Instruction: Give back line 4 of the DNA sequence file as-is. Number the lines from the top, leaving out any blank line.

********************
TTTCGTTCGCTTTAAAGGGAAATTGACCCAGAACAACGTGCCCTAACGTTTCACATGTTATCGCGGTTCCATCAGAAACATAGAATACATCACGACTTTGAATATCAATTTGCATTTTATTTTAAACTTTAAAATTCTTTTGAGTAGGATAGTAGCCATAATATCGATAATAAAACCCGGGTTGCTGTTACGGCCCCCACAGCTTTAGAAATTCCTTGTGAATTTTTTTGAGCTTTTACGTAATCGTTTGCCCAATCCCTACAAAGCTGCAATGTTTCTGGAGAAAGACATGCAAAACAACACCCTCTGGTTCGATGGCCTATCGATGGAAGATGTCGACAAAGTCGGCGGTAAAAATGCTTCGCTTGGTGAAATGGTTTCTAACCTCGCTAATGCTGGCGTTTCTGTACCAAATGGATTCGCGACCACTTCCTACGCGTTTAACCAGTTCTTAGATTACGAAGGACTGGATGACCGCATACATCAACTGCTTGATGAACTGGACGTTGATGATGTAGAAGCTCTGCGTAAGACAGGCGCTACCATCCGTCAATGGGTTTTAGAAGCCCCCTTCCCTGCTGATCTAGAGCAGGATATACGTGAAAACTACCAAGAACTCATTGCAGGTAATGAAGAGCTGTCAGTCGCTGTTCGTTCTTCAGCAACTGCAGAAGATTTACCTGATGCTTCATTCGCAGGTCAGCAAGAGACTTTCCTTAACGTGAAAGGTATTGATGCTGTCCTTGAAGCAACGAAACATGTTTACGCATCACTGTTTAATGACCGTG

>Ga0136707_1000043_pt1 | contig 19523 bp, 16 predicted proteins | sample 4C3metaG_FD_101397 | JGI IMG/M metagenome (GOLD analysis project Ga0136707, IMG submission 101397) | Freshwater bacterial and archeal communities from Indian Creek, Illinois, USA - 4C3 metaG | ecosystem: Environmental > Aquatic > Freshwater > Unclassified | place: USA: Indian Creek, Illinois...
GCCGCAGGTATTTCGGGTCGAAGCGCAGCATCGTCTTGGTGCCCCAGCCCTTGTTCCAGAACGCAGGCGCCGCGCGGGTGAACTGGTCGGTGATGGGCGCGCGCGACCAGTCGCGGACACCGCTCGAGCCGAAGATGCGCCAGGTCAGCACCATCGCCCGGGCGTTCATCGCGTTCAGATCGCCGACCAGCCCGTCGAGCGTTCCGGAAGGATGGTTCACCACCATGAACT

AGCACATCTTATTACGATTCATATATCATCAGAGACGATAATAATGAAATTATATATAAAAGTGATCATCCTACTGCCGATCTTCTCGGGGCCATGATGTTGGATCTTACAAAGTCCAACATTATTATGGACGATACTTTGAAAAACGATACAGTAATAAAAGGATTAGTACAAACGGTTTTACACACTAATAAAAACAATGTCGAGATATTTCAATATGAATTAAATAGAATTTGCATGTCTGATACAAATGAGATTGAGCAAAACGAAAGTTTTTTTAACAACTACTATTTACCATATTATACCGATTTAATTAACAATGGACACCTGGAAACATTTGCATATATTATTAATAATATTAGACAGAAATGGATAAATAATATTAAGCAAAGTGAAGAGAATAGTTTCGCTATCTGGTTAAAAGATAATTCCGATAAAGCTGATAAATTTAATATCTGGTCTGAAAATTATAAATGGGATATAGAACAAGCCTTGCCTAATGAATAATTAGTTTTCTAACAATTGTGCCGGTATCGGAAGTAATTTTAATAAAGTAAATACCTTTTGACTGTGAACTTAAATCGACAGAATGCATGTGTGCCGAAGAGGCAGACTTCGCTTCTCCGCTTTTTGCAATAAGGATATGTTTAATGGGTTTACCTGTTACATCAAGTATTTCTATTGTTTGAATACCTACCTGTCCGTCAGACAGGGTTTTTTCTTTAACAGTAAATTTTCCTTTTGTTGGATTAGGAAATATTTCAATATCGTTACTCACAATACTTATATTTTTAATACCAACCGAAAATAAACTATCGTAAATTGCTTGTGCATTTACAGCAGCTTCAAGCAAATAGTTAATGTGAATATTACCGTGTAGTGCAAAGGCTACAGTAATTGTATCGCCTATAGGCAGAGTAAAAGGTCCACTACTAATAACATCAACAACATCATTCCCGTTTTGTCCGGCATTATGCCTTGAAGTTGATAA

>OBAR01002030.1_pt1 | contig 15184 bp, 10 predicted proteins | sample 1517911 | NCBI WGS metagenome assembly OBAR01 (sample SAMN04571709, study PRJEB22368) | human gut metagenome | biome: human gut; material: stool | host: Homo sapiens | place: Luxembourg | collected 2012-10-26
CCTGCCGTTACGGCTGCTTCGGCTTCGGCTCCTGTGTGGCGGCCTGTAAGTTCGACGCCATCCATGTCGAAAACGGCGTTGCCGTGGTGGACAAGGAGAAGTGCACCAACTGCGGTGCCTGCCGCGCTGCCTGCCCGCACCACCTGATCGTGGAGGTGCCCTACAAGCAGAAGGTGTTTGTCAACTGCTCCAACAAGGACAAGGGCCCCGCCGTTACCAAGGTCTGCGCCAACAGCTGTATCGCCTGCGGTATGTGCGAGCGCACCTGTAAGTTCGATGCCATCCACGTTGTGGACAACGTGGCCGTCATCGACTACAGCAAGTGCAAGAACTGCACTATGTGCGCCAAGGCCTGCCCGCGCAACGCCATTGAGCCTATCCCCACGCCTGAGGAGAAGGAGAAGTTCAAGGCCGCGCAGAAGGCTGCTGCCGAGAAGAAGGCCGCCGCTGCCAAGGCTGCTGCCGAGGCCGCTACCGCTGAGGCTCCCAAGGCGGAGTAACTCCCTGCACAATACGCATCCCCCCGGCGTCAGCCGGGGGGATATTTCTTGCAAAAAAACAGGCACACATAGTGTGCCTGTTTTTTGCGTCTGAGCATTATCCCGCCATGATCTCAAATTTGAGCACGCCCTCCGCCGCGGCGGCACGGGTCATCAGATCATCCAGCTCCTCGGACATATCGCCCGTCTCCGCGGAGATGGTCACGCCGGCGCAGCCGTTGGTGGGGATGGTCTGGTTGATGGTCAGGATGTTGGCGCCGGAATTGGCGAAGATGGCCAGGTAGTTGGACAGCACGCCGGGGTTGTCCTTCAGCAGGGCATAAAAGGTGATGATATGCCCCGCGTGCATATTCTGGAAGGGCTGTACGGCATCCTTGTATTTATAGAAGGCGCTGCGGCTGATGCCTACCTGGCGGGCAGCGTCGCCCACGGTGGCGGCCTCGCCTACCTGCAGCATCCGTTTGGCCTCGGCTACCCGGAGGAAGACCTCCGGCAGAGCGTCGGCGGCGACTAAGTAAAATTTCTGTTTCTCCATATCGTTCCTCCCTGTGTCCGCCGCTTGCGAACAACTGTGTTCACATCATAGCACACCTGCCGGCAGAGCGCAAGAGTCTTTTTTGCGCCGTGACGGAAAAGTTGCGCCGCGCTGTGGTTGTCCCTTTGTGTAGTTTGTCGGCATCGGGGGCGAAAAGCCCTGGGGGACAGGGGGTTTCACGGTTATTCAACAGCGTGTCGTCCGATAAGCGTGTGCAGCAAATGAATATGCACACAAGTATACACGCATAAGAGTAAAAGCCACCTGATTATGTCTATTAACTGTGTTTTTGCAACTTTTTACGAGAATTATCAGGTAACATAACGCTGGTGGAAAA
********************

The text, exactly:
AGCACATCTTATTACGATTCATATATCATCAGAGACGATAATAATGAAATTATATATAAAAGTGATCATCCTACTGCCGATCTTCTCGGGGCCATGATGTTGGATCTTACAAAGTCCAACATTATTATGGACGATACTTTGAAAAACGATACAGTAATAAAAGGATTAGTACAAACGGTTTTACACACTAATAAAAACAATGTCGAGATATTTCAATATGAATTAAATAGAATTTGCATGTCTGATACAAATGAGATTGAGCAAAACGAAAGTTTTTTTAACAACTACTATTTACCATATTATACCGATTTAATTAACAATGGACACCTGGAAACATTTGCATATATTATTAATAATATTAGACAGAAATGGATAAATAATATTAAGCAAAGTGAAGAGAATAGTTTCGCTATCTGGTTAAAAGATAATTCCGATAAAGCTGATAAATTTAATATCTGGTCTGAAAATTATAAATGGGATATAGAACAAGCCTTGCCTAATGAATAATTAGTTTTCTAACAATTGTGCCGGTATCGGAAGTAATTTTAATAAAGTAAATACCTTTTGACTGTGAACTTAAATCGACAGAATGCATGTGTGCCGAAGAGGCAGACTTCGCTTCTCCGCTTTTTGCAATAAGGATATGTTTAATGGGTTTACCTGTTACATCAAGTATTTCTATTGTTTGAATACCTACCTGTCCGTCAGACAGGGTTTTTTCTTTAACAGTAAATTTTCCTTTTGTTGGATTAGGAAATATTTCAATATCGTTACTCACAATACTTATATTTTTAATACCAACCGAAAATAAACTATCGTAAATTGCTTGTGCATTTACAGCAGCTTCAAGCAAATAGTTAATGTGAATATTACCGTGTAGTGCAAAGGCTACAGTAATTGTATCGCCTATAGGCAGAGTAAAAGGTCCACTACTAATAACATCAACAACATCATTCCCGTTTTGTCCGGCATTATGCCTTGAAGTTGATAA